Being on camera is probably the scariest part of the video creation process. Video editing being a very close second.

The fear of being in front of the lens holds a lot of people back from putting their stories out there on video.

Is the fear of speaking on camera holding you back from creating videos for your YouTube channel, and beyond?

In this video I share 20 pro hacks (which I’ve gathered over the course of my 30 years as a video pro) that will help you be more confident and effective in front of the video camera. Whether it’s in your YouTube videos, or delivering your online courses.

My 20 Pro Hacks for Being Confident and Effective On Camera

  1. Focus on your message, not yourself
  2. Talk out your script, then write it down. You will sound more natural
  3. Reduce your script to talking points
  4. Rehearse, but don’t overdue it. Don’t leave your game in the locker room
  5. Try to look your best
  6. Avoid dairy before recording. It produces a lot of unwanted phlegm
  7. Warm up with breathing and vocal exercises
  8. Use good posture when recording
  9. Turn up your energy to around 1.5 or so
  10. Start strong and grab your audience from the start of your delivery
  11. Be enthusiastic, but not over the top
  12. Don’t rush through the content, instead close gaps between thoughts for good pacing
  13. Don’t forget to breathe
  14. Smile if it fits your message. Be pleasant, at least. Smile on the inside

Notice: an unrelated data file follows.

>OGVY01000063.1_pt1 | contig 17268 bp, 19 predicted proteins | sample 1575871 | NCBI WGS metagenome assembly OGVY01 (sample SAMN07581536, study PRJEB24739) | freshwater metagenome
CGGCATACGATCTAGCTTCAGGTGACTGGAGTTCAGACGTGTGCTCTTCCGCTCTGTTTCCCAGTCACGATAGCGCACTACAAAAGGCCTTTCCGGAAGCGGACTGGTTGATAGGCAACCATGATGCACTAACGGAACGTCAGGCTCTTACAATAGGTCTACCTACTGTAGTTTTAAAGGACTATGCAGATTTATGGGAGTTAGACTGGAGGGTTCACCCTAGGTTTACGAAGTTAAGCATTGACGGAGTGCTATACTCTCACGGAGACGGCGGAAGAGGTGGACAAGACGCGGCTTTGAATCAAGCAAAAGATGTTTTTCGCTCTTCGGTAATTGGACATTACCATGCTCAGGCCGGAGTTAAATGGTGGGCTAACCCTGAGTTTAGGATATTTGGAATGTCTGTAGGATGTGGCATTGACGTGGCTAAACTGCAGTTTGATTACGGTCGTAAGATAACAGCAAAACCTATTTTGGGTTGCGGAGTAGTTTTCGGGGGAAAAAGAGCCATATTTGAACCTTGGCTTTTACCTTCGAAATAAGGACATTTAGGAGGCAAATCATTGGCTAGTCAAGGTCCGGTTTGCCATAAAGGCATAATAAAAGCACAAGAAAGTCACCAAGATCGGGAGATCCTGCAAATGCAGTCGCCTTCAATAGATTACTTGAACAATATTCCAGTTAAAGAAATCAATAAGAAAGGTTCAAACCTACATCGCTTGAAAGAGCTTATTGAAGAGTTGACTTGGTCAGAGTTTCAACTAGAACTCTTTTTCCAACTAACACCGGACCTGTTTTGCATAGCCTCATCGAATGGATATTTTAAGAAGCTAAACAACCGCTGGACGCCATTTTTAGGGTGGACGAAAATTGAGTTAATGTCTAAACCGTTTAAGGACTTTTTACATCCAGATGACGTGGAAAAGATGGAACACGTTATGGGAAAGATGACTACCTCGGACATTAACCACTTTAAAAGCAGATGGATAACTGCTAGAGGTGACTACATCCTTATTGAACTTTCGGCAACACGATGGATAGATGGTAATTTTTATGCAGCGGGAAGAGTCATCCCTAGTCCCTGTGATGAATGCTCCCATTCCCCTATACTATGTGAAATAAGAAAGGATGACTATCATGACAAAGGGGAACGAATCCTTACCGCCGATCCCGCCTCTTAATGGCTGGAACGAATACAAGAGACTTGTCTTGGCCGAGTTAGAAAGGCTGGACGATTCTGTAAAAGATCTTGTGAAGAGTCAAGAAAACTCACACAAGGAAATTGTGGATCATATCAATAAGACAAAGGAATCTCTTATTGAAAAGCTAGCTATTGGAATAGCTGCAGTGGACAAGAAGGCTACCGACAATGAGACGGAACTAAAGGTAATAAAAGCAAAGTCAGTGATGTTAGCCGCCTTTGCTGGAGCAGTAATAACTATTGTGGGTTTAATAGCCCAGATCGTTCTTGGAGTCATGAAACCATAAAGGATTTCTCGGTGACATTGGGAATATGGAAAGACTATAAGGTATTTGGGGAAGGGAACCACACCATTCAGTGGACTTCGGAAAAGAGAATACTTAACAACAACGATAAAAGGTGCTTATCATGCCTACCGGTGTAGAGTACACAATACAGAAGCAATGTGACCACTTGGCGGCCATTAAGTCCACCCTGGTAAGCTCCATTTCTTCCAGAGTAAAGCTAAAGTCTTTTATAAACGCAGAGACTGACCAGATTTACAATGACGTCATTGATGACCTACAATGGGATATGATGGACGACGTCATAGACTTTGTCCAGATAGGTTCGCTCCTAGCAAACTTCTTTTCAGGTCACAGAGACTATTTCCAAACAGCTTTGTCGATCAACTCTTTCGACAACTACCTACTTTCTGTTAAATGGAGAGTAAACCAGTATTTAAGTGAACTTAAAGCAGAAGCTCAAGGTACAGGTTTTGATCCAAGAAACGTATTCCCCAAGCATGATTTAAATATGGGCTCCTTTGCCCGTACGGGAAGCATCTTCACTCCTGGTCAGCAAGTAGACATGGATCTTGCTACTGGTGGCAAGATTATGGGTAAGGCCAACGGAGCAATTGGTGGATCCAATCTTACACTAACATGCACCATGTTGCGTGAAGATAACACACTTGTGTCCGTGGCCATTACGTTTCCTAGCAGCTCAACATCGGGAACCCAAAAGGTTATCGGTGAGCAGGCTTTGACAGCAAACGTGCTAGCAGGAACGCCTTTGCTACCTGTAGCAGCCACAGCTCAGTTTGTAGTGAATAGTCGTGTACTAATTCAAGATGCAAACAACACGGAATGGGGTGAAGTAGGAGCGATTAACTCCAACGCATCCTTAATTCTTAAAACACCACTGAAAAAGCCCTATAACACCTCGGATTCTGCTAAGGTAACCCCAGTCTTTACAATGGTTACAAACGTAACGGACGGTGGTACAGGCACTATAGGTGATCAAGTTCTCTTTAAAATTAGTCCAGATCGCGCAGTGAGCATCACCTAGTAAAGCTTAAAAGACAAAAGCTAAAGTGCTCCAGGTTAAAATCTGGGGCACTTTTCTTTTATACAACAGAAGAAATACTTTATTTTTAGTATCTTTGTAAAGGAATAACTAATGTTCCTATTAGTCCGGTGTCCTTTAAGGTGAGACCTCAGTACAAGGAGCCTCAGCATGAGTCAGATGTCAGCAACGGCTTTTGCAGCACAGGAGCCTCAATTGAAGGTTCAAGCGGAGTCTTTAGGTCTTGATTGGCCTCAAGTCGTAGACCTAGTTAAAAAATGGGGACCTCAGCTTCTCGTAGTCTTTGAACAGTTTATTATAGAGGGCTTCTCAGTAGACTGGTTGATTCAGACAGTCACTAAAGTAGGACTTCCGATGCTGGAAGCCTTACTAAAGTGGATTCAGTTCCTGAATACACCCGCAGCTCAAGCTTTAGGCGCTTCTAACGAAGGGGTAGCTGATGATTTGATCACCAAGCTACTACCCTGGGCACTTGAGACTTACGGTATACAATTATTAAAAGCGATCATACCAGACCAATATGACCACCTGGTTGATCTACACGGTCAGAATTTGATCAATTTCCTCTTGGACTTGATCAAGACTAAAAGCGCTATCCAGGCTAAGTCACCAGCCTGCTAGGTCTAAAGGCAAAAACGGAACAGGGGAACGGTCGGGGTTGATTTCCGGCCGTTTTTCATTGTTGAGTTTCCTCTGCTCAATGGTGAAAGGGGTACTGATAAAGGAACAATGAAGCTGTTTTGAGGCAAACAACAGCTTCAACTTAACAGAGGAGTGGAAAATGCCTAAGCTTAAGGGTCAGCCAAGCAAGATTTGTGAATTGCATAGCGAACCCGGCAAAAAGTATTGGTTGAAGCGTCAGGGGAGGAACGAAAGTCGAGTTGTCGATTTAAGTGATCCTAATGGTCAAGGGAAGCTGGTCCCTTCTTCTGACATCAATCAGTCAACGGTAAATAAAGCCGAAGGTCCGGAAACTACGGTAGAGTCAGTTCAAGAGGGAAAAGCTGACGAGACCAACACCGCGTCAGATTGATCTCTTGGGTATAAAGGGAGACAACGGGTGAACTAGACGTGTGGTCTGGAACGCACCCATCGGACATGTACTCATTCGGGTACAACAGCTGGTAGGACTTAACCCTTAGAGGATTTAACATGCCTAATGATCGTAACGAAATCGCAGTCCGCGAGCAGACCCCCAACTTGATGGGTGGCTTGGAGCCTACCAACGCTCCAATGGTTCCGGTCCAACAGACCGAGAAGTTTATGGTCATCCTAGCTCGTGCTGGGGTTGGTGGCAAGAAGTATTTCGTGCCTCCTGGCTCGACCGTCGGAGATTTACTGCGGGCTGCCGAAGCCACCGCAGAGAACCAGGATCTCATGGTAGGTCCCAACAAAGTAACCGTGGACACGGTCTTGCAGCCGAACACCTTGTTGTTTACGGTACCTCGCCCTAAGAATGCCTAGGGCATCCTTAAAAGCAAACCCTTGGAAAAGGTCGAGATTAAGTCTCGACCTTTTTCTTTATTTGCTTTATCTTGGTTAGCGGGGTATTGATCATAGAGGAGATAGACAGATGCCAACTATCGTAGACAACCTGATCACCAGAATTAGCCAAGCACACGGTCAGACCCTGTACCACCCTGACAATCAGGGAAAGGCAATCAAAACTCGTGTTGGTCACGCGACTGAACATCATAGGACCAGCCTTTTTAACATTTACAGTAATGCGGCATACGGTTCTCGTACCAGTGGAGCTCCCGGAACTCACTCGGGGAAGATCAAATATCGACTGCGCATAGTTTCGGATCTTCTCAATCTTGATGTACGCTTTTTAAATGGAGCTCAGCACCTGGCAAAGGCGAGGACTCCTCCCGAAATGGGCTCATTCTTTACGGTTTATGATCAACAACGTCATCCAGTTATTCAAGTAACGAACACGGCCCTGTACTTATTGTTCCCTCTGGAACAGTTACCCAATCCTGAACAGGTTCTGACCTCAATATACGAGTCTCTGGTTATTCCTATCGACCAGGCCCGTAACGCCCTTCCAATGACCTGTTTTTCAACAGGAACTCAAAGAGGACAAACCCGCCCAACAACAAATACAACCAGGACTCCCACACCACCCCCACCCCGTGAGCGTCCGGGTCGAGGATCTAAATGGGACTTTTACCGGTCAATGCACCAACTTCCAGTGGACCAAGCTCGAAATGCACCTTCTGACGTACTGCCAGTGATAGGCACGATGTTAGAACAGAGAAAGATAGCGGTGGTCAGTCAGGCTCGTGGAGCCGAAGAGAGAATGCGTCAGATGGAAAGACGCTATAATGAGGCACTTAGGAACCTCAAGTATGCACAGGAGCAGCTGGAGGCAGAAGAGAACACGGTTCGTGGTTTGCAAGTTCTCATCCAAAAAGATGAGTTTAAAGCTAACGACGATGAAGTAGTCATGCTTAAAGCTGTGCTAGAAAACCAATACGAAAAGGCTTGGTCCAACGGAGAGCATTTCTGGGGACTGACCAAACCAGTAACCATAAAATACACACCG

15. Emphasize key words and phrases to make your delivery more dynamic and understandable
  16. Look past the camera lens, don’t focus on it
  17. Don’t stare into the camera the entire time, it’s unnerving for your audience. Break content with the lens, occasionally
  18. Gesture naturally while you speak, but stay away from distracting movements
  19. Don’t freak out over stumbles. Correct yourself in the moment, and move on. Your audience is there for the content
  20. Review, revise, and practise your delivery. Being effective on camera is a learned skill

Speaking on camera can feel awkward and intimidating at first. But with consistent practice, you’ll learn to see the camera lens as a tool, rather than your enemy.

Tools used to make this video (Affiliate links):

Camera: Sony a5100 Mirrorless Digital Camera

Lens: Sigma 19mm F2.8 EX DN Art (Silver) for Sony SE

Camera Microphone: RODE NTG-2 Shotgun Microphone

Audio Mixer: Yamaha AG03 3-Channel Mixer

Camera HDMI to USB 3.0 Capture: AJA U-TAP HDMI Simple USB 3.0 Powered HDMI Capture

Lights: VILTROX L116T CRI95+ Super Slim Dimmable LED Light Panel

Recording & Editing: Screenflow 8


*DISCLOSURE: I often link to products & services I regularly use and think you might find helpful. To support this site, I use affiliate links wherever possible, which means if you click one of the links above and make a purchase I may receive a small commission or other compensation.


Michael Kinney

Michael is an award-winning media creator with 30 years of professional video production experience. He's written, produced, directed, hosted, recorded, and edited a variety of media projects - from TV documentaries to interactive learning.

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  • SO:

    * Look past the camera lens, don’t focus on it
    * Don’t stare into the camera the entire time, it’s unnerving for your audience. Break content with the lens, occasionally

    And than he stares at you the whole video 🙂

    • Thanks for the feedback, Marc.

      It’s a guideline, not a rule. Depends on your level of comfort, and what kind of feel you’re going for (news vs. vlogging). People start to freak out when they think they NEED to stare at the camera the whole time. I hope I wasn’t unnerving in that video. 🙂